American Journal of Medical Case Reports, 2015, Vol. 3, No. 4, 117-120
Available online at http://pubs.sciepub.com/ajmcr/3/4/9
© Science and Education Publishing
Gilbert’s Syndrome Successfully Treated with the
Paleolithic Ketogenic Diet
Csaba Tóth1, Zsófia Clemens1,2,*
1Paleomedicina Hungary Ltd., Evolutionary Medicine Working Group, Budapest, H-1026 Hidász u. 3/A, Hungary
2Neurological Department, University of Pécs, Pécs, H-7623, Rét u. 2, Hungary
*Corresponding author: email@example.com
Received March 17, 2015; Revised April 03, 2015; Accepted April 12, 2015
Abstract Gilbert’s syndrome (GS) is a common hyperbilirubinaemia syndrome caused by reduced conjugation of
serum bilirubin by the liver. Although it is considered as a common and harmless condition not requiring treatment
symptoms associated with GS may be unfavorable. Here we present a case of GS where high level of total and direct
bilirubin, yellowish discoloration of the sclera as well as associated symptoms including migraine, fatigue and
granulomatosus dermatitis were reversed following a shift toward the popular paleolithic and then toward the
paleolithic ketogenic diet.
Keywords: Gilbert’s syndrome, Paleolithic ketogenic diet, hyperbilirubinaemia, liver function
Cite This Article: Csaba Tóth, and Zsófia Clemens, “Gilbert’s Syndrome Successfully Treated with the
Paleolithic Ketogenic Diet.” American Journal of Medical Case Reports, vol. 3, no. 4 (2015): 117-120. doi:
Gilbert’s syndrome (GS) is a hereditary
hyperbilirubinaemia syndrome affecting 5-10% of the
population . It is primarily attributed to impaired
conjugation of bilirubin in the liver due to decreased
bilirubin glucuronyltransferase activity. Impaired activity
of this enzyme is attributed to mutations of the UGT1A1
gene. Beside this failure other alterations of the hepatic
bilirubin metabolism have been suggested in GS including
impaired hepatic uptake of bilirubin  and a positive
feedback of bilirubin through its mild haemolytic effect
GS is regarded as a common and harmless condition. In
population studies GS is associated with decreased
cardiovascular risk and all-cause mortality [4,5] which
may also be due to to the low BMI of those with GS .
Nevertheless GS is also known to be associated with a set
of unfavorable symptoms including fatigue, itching,
gastrointestinal symptoms , increased risk for
gallstones  as well as several unspecific symptoms
including neurologic ones.
Given that GS is regarded as a chronic condition not
requiring treatment symptoms are persisting life-long after
onset of the disease. Herein we present a case of a patient
with GS in whom both laboratory parameters and
associated symptoms have been reversed following a shift
toward the popular paleolithic and then toward the
paleolithic ketogenic diet. Previously we have published
successful treatment of epilepsy , type 1 diabetes 
and metabolic syndrome  with the paleolithic ketogenic
diet. This diet is close to the meat-fat based diet originally
proposed by gastroenterologist Voegtlin as being the
evolutionary adapted diet in humans .
2. Case Report
In 2006 GS was accidentally discovered in the female
patient aged 30 due to a routine laboratory test. This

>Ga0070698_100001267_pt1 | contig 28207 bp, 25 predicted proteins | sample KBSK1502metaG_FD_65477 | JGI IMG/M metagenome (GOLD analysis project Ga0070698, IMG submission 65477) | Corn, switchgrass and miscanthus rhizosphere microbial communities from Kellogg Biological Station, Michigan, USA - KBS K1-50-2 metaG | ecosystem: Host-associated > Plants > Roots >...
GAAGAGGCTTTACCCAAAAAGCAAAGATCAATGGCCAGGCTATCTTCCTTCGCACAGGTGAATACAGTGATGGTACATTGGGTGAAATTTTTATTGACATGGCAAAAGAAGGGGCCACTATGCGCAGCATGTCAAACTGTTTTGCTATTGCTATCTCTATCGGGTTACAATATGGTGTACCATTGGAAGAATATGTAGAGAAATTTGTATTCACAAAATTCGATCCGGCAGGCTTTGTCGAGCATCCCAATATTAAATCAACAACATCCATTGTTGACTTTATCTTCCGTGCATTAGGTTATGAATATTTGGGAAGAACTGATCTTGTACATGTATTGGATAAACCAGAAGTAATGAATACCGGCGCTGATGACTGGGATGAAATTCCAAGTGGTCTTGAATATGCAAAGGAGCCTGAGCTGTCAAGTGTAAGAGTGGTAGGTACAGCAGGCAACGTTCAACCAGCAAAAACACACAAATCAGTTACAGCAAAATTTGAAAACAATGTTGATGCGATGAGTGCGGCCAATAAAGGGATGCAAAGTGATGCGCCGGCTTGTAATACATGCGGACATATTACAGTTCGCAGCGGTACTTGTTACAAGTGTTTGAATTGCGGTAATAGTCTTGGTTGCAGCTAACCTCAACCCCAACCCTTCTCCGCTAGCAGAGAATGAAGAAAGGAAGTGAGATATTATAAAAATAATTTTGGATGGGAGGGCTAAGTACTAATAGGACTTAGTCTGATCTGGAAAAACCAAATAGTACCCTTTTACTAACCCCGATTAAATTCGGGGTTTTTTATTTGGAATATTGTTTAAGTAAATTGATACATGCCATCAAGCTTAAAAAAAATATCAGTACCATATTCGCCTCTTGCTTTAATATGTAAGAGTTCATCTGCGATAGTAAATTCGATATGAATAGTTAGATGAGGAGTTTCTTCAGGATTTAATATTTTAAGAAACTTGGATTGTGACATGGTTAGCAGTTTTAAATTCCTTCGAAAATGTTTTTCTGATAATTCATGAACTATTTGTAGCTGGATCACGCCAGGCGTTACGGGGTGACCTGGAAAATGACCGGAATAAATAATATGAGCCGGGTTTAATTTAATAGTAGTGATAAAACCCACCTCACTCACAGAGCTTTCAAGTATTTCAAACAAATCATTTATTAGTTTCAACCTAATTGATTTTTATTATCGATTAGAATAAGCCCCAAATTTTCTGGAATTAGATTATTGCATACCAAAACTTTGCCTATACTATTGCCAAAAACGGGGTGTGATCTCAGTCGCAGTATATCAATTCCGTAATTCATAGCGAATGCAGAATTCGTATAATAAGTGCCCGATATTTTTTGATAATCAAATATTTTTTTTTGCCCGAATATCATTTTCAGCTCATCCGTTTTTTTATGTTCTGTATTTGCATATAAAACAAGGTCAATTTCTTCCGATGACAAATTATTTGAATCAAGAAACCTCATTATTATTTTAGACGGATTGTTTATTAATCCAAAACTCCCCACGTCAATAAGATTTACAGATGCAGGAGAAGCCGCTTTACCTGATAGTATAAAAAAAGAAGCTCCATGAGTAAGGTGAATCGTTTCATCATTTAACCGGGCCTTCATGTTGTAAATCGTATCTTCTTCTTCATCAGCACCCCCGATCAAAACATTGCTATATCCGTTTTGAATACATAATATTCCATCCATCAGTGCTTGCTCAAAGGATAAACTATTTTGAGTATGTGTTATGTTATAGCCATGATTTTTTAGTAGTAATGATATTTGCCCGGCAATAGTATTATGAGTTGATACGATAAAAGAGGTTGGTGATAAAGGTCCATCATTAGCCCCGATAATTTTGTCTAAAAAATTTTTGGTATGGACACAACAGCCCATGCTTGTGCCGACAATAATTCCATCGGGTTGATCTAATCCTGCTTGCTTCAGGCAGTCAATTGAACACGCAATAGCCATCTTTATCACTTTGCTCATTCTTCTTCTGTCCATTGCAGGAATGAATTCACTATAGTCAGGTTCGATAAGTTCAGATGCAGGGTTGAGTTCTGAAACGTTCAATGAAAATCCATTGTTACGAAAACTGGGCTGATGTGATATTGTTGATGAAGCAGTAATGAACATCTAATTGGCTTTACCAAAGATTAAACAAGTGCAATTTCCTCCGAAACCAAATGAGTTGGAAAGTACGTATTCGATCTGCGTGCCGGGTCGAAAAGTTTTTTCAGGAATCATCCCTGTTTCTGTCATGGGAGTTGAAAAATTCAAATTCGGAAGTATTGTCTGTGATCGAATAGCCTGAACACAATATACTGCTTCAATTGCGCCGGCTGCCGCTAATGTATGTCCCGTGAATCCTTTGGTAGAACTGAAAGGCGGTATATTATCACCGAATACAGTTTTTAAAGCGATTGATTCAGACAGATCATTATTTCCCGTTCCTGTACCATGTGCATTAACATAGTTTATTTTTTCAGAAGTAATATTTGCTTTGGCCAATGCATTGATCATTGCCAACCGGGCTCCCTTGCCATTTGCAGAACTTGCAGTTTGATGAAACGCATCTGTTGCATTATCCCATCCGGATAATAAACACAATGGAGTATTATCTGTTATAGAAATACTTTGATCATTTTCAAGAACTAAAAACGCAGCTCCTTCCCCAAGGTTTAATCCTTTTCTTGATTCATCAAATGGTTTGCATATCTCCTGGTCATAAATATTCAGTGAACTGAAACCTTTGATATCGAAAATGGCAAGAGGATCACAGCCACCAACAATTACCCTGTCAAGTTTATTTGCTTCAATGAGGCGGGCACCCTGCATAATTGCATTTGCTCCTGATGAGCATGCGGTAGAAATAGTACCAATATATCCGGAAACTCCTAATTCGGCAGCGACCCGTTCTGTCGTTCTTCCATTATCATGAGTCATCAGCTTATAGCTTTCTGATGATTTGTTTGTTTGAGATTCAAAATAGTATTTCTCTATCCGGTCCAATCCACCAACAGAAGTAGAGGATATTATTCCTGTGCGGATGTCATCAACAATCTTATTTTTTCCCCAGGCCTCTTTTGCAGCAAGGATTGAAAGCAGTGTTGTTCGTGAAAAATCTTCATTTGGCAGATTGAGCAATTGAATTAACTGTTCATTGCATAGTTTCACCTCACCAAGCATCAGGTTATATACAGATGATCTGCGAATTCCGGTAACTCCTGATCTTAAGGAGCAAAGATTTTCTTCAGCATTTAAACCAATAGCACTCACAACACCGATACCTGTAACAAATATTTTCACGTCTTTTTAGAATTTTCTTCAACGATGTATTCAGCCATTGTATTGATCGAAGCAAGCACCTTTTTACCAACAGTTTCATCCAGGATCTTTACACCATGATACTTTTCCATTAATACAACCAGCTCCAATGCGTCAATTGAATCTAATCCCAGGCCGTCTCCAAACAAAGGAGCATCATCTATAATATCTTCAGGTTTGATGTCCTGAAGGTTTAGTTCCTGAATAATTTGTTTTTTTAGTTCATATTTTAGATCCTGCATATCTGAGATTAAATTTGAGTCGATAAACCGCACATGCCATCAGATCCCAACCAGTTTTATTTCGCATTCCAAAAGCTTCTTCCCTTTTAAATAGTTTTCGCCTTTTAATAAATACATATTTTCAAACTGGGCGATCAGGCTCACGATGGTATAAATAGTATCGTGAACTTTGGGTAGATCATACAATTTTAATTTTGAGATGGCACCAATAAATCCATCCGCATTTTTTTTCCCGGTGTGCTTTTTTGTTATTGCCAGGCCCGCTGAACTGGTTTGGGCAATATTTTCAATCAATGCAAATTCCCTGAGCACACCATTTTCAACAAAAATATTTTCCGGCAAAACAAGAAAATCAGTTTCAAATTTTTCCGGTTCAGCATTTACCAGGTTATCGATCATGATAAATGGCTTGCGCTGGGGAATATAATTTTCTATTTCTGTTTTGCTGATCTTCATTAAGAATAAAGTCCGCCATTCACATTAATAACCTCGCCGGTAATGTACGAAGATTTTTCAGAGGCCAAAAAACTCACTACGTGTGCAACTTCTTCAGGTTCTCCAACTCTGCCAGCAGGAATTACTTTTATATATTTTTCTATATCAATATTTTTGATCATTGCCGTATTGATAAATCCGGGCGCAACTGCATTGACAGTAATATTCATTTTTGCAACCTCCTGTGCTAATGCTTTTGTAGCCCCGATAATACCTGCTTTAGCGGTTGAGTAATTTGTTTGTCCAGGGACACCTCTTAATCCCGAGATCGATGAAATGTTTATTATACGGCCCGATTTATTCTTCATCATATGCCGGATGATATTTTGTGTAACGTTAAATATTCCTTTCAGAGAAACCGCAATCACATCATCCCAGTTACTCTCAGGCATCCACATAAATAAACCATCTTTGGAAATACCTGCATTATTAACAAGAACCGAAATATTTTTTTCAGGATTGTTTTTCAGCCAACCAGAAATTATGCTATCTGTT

showed elevations in both serum total bilirubin (31 µmol/l)
and directbilirubin (9.16 µmol) levels. Liver function tests
as well as other laboratory parameters were normal except
for low serum iron concentration (Table 1). Sclera of the
eyes showed persistent yellowish discolouration but no
signs of liver disease were present. Based on the
proportion of direct bilirubin to total bilirubin and clinical
features the hyperbilirubinaemia was classified as
Gilberts’s syndrome . At this time the patient had a
10-year history of migrain episodes with an average
frequency of ~3/month. Her additional symptoms included
fatigue, constipation and unclassified granulomatosus
dermatitison both legs. Dermatitis was present for 10
years. No biopsy was taken to specify histology. She had
not been taking any medicines, vitamins or other
supplements. She reported no smoking and alcohol
abstinence. She was weak with a BMI of 17,9 (weight: 50
kg, height: 167 cm).
2.1. Popular Paleolithic Diet
On 09 November 2010 the patient decided to initiate
the paleolithic diet. Laboratory blood test performed at
diet onset showed a further eleveation in total bilirubin but
other laboratory parameters were normal (Figure 1 and
Table 1). Direct bilirubin was not tested at this time. The
popular form of the paleolithic diet she initiated restricted
118 American Journal of Medical Case Reports
milk, dairy, refined carbohydrates, cereals, legumes,
maize, rice and most vegetable oils. Thus the diet was
based on vegetables, fruits, meat, eggs but also contained
oilseeds, coconut oil, sugar alcohols and coconut. This
diet was however low in animal fat, red meats and offal.
Amount of fat, protein and carbohydrates were not
predefined in the popular paleolithic diet. She had been
following the diet for 20 months between Nov 2010 and
A laboratory test on 09 Nov 2011, a year after diet
onset, indicated a decrease in the level of both total and
direct bilirubin. Iron level was now in the normal range
and other parameters were normal too (Table 1).
Yellowish decoloration of the sclera disappeared. There
was a decrease in the number of migraine episodes (~6
episodes/year) and constipation resolved too. However
there was no change in feeling fatigue and in the presence
of granulomatosus dermatitis. Another concern was
weight loss. While on the popular paleolithic diet she lost
5 kilograms and so her BMI at this time was only 16.1.
2.2. Paleolithic Ketogenic Diet
In July 2012 we adviced a shift toward the paleolithic
ketogenic diet. This diet is based on animal fat, meat, eggs
and offal and to a lesser extent (less than 30%) vegetables
and fruits. Fat to protein ratio was at least 2:1 (in gram).
Fat and red meats derived from pork and cattle were